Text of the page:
Ukraine’s Independence Day: Opposed Observances

Rebels Parade Prisoners to Declare That Ukraine Is Nazi-Inspired

Ukraine’s government marked the country’s twenty-third anniversary of independence from the Soviet Union yesterday with a military parade and a vow by President Petro Poroshenko to sustain Ukraine’s war against Russian-sponsored separatists in the southeast. In Donetsk, the separatists paraded bruised and dirty Ukrainian soldiers, their hands bound behind them. Bystanders threw eggs at the prisoners, accusing them and Ukraine’s government of being Nazi-inspired.

In Kyiv, Poroshenko pledged to boost Ukraine’s military spending  by $3 billion in the next three years, saying “It is clear that in the foreseeable future there will unfortunately, always, be the threat of war.” He said: “We not only have to learn to live with that, we must always be prepared to defend our independence.”

Referring to the assertions by the Russian government and its proxy forces that Ukraine suppresses its ethnic Russians and their language and culture, Poroshenko said that language must never be used as an excuse to divide Ukraine.

In Donetsk, the self-proclaimed “Donetsk People’s Republic” separatist fighters, some carrying rifles with bayonets fixed, marched a group of Ukrainian soldiers through the city’s Lenin Square as thousands of onlookers threw tomatoes, eggs and water bottles at them, shouting “Fascists!,”  “Nazis!” and “On your knees!”

Soviet-era songs extolling the World War II victory of the Red Army over the Nazis blared from speakers. The spectacle mimicked a 1944 march by the Soviet Union of some 60,000 German prisoners of war through the streets of Moscow. As in the Moscow parade, the Donetsk separatists underscored their humiliation of their marching prisoners by driving street-cleaning vehicles behind them to symbolically wash the city clean of their presence.

The Donetsk People’s Republic’s recently appointed military commander, Alexander Zakharchenko, declared that Ukraine’s government had planned that “on the Independence Day of Ukraine, they would have a parade. Indeed, they did march in Donetsk, although it wasn’t a parade.”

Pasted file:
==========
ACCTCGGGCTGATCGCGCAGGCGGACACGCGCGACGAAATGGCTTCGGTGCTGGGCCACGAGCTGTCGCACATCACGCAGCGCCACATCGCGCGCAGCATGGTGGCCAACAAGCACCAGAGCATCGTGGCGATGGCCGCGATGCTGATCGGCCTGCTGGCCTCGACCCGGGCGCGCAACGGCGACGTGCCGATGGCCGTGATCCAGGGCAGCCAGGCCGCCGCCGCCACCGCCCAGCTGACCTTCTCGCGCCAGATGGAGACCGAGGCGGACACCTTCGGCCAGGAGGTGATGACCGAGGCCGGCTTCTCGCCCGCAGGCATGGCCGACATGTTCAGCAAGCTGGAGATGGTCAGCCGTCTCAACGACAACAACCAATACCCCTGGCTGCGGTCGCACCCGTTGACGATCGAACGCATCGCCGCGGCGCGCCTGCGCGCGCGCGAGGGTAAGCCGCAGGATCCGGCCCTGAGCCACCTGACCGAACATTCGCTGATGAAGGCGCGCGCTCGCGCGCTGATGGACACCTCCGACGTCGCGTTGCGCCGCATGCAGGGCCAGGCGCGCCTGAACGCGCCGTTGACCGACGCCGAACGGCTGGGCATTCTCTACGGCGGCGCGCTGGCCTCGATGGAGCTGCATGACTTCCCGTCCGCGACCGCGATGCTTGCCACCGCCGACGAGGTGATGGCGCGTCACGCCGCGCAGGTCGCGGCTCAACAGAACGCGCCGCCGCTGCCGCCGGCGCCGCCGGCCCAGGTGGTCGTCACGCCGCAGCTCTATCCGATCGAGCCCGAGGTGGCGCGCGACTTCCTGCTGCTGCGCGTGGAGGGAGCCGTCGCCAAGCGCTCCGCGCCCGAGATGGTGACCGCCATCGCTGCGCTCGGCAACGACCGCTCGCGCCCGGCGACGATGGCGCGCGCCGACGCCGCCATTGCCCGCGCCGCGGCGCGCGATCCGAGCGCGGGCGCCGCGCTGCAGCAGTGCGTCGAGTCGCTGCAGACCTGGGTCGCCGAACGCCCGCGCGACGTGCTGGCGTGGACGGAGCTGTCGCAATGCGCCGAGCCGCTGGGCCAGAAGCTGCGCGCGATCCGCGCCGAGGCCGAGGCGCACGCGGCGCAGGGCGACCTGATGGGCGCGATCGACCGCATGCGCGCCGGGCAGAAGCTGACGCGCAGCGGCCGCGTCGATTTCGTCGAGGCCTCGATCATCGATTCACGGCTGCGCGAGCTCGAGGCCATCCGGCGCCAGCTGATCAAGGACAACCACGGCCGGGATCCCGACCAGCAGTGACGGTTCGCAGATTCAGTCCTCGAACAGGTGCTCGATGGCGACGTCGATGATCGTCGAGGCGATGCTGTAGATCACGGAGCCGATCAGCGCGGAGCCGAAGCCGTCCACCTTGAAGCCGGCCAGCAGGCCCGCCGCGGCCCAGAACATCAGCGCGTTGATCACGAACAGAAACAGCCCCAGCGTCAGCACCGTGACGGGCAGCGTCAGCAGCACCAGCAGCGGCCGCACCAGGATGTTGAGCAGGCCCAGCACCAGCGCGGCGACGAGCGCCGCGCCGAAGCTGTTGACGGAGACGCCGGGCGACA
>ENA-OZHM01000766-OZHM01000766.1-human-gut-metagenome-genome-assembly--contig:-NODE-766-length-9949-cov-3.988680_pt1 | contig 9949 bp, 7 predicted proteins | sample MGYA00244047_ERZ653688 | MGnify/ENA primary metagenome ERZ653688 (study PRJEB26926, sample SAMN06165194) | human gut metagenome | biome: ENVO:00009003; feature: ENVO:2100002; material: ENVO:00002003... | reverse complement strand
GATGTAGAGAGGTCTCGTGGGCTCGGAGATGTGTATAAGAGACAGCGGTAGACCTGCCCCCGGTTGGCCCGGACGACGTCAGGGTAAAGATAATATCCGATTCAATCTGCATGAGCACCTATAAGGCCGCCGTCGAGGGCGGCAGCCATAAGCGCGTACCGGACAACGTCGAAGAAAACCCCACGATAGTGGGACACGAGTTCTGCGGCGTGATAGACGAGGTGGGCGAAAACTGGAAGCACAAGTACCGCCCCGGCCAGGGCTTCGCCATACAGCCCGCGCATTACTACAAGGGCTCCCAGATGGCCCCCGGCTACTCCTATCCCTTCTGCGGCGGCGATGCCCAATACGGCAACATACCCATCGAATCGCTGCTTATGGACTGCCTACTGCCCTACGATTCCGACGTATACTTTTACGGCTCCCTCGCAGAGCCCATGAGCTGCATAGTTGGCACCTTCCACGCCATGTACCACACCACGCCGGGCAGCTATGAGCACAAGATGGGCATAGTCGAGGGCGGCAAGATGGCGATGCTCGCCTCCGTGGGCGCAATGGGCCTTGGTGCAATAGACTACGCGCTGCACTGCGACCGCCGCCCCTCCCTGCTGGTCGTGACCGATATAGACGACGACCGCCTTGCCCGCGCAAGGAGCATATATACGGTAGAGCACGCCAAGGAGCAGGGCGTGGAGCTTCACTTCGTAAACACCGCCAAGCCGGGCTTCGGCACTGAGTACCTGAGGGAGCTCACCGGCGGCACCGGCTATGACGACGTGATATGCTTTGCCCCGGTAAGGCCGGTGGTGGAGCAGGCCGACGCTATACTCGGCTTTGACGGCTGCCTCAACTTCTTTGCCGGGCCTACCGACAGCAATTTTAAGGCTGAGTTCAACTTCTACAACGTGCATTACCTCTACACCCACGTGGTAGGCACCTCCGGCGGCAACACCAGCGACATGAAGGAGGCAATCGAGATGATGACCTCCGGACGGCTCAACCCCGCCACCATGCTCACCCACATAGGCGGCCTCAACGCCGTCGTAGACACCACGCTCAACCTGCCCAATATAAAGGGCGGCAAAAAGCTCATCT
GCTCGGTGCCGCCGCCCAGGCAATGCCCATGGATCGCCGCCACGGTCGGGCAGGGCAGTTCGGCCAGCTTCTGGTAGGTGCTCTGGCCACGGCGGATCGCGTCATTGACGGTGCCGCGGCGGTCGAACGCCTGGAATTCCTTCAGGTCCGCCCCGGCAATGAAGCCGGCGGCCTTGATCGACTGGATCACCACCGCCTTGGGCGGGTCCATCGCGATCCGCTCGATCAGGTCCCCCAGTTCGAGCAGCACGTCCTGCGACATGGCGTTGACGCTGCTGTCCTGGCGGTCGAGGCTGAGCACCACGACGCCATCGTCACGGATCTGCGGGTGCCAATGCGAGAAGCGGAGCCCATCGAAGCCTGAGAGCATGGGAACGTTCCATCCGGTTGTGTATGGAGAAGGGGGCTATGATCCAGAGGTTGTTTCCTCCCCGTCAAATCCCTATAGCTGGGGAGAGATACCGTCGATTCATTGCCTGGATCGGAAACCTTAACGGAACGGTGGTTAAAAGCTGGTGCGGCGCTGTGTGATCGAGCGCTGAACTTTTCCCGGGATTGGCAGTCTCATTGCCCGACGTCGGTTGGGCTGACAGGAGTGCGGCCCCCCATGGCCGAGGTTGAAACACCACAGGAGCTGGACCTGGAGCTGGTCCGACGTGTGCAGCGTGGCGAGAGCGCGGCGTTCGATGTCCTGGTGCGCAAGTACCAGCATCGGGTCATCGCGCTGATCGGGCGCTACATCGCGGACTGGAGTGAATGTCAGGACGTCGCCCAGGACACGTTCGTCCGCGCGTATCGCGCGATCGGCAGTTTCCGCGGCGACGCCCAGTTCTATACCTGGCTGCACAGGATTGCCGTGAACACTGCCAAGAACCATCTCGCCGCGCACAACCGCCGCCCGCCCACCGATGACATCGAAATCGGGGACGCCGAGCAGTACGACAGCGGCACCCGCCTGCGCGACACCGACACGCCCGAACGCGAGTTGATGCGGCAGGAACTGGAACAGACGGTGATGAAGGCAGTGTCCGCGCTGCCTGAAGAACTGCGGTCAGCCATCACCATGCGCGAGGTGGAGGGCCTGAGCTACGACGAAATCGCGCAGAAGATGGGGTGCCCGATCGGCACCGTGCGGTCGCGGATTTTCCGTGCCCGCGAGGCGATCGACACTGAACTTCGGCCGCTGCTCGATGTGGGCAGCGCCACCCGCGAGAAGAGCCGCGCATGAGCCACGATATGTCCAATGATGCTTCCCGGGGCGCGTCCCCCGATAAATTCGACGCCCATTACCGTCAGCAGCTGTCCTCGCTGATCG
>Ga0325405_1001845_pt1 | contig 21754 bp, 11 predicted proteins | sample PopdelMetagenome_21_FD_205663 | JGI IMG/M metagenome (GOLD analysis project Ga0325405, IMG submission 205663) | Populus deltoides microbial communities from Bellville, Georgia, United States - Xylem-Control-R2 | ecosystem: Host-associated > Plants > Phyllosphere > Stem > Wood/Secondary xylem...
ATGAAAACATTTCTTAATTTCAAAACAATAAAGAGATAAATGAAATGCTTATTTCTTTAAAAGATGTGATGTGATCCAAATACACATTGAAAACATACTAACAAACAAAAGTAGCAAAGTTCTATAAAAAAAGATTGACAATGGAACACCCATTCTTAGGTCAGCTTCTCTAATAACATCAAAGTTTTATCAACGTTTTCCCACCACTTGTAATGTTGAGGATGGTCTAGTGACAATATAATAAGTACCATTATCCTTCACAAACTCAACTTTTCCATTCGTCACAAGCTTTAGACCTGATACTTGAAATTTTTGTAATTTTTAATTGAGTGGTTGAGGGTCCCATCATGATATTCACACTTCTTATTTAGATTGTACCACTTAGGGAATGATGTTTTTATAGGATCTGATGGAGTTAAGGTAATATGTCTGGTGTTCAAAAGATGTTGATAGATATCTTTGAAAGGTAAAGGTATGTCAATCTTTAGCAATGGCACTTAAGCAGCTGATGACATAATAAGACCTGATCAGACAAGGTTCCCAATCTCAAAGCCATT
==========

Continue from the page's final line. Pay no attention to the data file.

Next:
Human Rights Watch condemned the parade of captured soldiers as a violation of humanitarian law and possibly a war crime. Geneva Convention rules of war prohibit the parading of prisoners.

Russian Foreign Minister Sergey Lavrov said he did not see any abuse toward the paraded Ukrainian soldiers. “Let the lawyers decide what is considered degrading towards prisoners of war,” he told reporters in Moscow. “I saw pictures of the parade and I did not see anything that even remotely reminded me of abuse.”

The separatist militants also put several fire-blackened, shrapnel-shredded Ukrainian military vehicles on display in Donetsk’s main square, where supporters posed for photos in front of one of the destroyed tanks. One onlooker grabbed a Ukrainian flag from the wreckage of one tank and threw it to the ground. Several others trampled on it, wiping their feet and spitting.

Irena Chalupa covers Ukraine and Eastern Europe for the Atlantic Council.

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Image: Pro-Russian separatist rebels force-march Ukrainian prisoners-of-war along the main street of Donetsk on Aug. 24, 2014. REUTERS/Maxim Shemetov